In the words of John Quincy Adams, "If your actions inspire others to dream more, learn more, do more and become more, you are a leader."
Great leadership has the potential to excite people to achieve extraordinary things, which makes leadership among the highest of callings.
Measure yourself against these 26 attributes and ask yourself how you can lead from your very best qualities:
Be genuine and reliable, trustworthy, and always the same person.
Develop courage in the face of risks--and bad outcomes.
Character resonates with people and impels them to follow and trust.
Determination and daring make great leaders unshakeable.
Connect with enthusiasm, empowerment and encouragement; remember that everyone can make a positive contribution.
If you are brave in your thinking and daring in your actions, you can accomplish anything.
Goals provide governance to vision and mission, guiding people and organizations to a meaningful purpose.
Leadership with humility means service to others, ownership of your own mistakes and failures, and openness to learning.
Leading with intuition and intelligence gives everyone around you room to grow.
Always seek to be guided by truth and reason; be a champion of equality and fairness.
Be so well informed, learned, and cultivated that people are drawn to you for their own enlightenment.
Good leaders speak; great leaders listen. When you're listening to others, you're learning from them.
Mentor and encourage those around you. Inspire them to take chances.
To be a great leader, live in a way that draws others to emulate you.
To lead with optimism is to be confident, cheerful and positive, leading to openness and opportunity for all.
Keep moving, increasing and growing, and pioneering new frontiers. Those around you will gain energy from being part of a dynamic enterprise.
Always choose quality over quantity; hold yourself and those around you to the highest standard.
Show people they can count on you in good times and bad by living up to your word. Be dependable and consistent.
When you're encouraging, caring and sympathetic and helpful, offering feedback both positive and negative, you give those around you the confidence they need to persist.
People are reassured by dependability, reliability, credibility and competence. Have faith in those you're leading, and they will have faith in you.
Be impartial and open-minded; hold to the value of listening, learning, giving chances and being open to opinions.
Be innovative, imaginative, and perceptive. What differentiates great leaders from the rest is they not only have plenty of ideas but also commit to carrying them out.
Wisdom in leadership is more than just being wise--it's using that wisdom to give insight and inspiration to others.
24. Xcellent (with apologies for the liberty in spelling)
Aim for distinction and virtuosity, motivate yourself to always give your highest quality effort.
One test of a true leader is a constant longing and hunger. Always be looking to be more, do more and make a difference in a big way.
A devout drive to be dedicated to something bigger than yourself fuels a fierce passion to be help others be successful. Embrace that intensity and put it to work to better the world.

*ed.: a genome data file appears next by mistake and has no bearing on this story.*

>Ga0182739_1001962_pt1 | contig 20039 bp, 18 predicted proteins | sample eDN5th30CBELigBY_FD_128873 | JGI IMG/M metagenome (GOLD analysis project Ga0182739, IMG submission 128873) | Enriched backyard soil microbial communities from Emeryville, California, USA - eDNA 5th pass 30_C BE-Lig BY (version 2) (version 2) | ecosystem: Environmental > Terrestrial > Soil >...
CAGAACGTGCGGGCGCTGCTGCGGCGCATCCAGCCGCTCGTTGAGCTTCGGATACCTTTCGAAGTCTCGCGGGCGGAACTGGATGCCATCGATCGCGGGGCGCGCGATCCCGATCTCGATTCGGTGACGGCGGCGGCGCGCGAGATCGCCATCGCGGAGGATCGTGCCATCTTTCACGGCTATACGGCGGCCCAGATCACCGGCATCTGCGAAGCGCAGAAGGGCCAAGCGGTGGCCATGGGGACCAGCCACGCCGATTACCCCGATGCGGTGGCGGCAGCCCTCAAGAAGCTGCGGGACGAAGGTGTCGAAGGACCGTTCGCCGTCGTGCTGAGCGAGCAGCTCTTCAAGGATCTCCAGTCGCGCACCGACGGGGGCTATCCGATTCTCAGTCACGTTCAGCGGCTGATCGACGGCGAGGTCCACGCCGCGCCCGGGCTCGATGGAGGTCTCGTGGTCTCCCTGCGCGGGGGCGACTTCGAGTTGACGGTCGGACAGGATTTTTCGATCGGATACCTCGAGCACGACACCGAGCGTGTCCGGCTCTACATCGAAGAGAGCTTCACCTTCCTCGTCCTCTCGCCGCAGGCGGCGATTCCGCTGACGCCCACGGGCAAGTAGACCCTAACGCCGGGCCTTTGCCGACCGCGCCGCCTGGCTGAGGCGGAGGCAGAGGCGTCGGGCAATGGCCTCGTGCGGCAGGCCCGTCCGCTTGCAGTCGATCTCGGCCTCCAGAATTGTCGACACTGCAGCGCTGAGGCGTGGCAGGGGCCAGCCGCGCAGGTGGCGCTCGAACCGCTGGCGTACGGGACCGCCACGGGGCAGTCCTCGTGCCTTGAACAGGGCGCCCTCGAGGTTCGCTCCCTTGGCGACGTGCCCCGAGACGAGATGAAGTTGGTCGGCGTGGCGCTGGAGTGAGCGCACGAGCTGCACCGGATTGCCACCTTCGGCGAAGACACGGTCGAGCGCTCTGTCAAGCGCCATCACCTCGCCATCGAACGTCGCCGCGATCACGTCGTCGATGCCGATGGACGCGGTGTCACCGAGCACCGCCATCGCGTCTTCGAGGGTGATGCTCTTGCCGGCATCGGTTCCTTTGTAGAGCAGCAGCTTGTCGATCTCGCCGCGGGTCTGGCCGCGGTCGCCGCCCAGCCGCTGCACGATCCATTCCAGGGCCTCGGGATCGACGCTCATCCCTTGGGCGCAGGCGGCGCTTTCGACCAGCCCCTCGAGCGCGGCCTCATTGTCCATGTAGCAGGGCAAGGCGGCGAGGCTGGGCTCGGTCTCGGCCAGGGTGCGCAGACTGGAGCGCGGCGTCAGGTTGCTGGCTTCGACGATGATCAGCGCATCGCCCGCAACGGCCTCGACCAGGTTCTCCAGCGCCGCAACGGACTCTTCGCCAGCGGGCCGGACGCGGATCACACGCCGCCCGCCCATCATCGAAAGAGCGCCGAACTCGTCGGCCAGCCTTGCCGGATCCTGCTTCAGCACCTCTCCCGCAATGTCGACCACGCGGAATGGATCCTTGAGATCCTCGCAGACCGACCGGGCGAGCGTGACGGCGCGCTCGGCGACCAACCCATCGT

When you embrace these attributes from A to Z, you walk the path of great leadership. Begin now and see where you end up.
The greatness — and also the abyss — of human potentiality is that it is first of all potential not to act, potential for darkness.
The mission nights were the busiest for the painters. While the fighters fought across the front lines, the paramedics wiggled amongst the tanks and artillery, back in the tents the artists were making portraits of the fallen men. A former front line painter told me once the story of a very young shahid whose picture landed on his desk in the trenches of the Iran-Iraq battle-filed. Usually the artists would contact the family of the martyr asking about his hobbies and interests, his favorite places, his heroes, so that his image will be in the company of things that were dear to him. This particular young man was obsessed with candles from a very young age, his mourning family told the artist. The painter started working later that evening, drawing carefully the outlines of his face, the contours of his eyes, his lips outlined by his short groomed beard, the collar of his uniform, his hard hat. Then he started adding the candles around his head, flying around him like angles, floating in the negative space of the paper. He meticulously works on the candles through the small hours of the night. As he was adding the finishing touches, deeply immersed in his world, the world of the painting, he notices something hitting against the picture, banging against his concentration. Back in the ‘real world’ he realized that it’s the moth that are diving into the picture, they were drew to candles, as they are attracted to the flame. It was the drops of his tears that rained down the image that drew them away.
These images that the moth, or people fly and step into, are not unique to the Iranian battlefields of the 1980s, where the cold war was hot. Birds and humans were equally drawn into images painted in a competition between Zeuxis and Parrhasios around 500 BC. The former painted a cluster of grapes that attracted a flight of birds, which took it for real edible fruit. When Parrhasios presented his competitor with his work, a veil was still hanging over the painting, which Zeuxis tried to take it off only to realize the cover was the painting. This story suggests that human vision is a particular construction, and the way we see and conceive the world is conditioned by the apparatus of vision, by what makes seeing possible. That is, darkness is not the absence of light, rather it is the absence of the ability to see, which is contingent upon the technologies of seeing. For one thing, the moth have not come that far since the time of ancient Greek, and together with birds, they are still caught flying into human made images. Though we are less likely to try and pull a painted curtain from an easel, we often walk into images, live in them , burn them and at times bomb them.